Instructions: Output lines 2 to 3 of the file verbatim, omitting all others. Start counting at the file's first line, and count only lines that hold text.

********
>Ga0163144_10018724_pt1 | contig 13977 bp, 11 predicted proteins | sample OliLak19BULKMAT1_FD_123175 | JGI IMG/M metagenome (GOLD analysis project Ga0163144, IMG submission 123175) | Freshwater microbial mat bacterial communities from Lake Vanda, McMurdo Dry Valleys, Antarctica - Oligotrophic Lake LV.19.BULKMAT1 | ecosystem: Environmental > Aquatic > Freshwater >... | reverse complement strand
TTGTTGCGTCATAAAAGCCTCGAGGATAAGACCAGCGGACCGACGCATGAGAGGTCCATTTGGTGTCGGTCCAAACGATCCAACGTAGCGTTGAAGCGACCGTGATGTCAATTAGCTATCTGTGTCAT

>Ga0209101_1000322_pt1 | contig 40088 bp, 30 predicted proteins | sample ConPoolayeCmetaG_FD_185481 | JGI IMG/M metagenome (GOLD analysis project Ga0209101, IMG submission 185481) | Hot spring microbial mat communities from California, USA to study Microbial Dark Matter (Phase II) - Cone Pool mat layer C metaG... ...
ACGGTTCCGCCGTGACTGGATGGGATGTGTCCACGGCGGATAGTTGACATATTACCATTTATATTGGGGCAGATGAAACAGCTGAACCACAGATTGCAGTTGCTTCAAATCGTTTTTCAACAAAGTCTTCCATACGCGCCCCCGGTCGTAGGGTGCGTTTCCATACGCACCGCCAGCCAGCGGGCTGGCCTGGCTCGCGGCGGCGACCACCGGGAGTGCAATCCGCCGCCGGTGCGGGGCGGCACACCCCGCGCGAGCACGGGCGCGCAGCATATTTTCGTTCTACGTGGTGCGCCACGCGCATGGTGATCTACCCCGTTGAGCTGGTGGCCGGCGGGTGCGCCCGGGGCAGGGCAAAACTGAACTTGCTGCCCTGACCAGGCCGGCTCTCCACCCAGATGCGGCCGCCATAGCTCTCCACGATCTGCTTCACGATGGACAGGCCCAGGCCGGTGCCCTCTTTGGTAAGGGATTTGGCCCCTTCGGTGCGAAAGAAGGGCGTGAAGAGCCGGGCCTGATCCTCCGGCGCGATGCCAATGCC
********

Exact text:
TTGTTGCGTCATAAAAGCCTCGAGGATAAGACCAGCGGACCGACGCATGAGAGGTCCATTTGGTGTCGGTCCAAACGATCCAACGTAGCGTTGAAGCGACCGTGATGTCAATTAGCTATCTGTGTCAT

>Ga0209101_1000322_pt1 | contig 40088 bp, 30 predicted proteins | sample ConPoolayeCmetaG_FD_185481 | JGI IMG/M metagenome (GOLD analysis project Ga0209101, IMG submission 185481) | Hot spring microbial mat communities from California, USA to study Microbial Dark Matter (Phase II) - Cone Pool mat layer C metaG... ...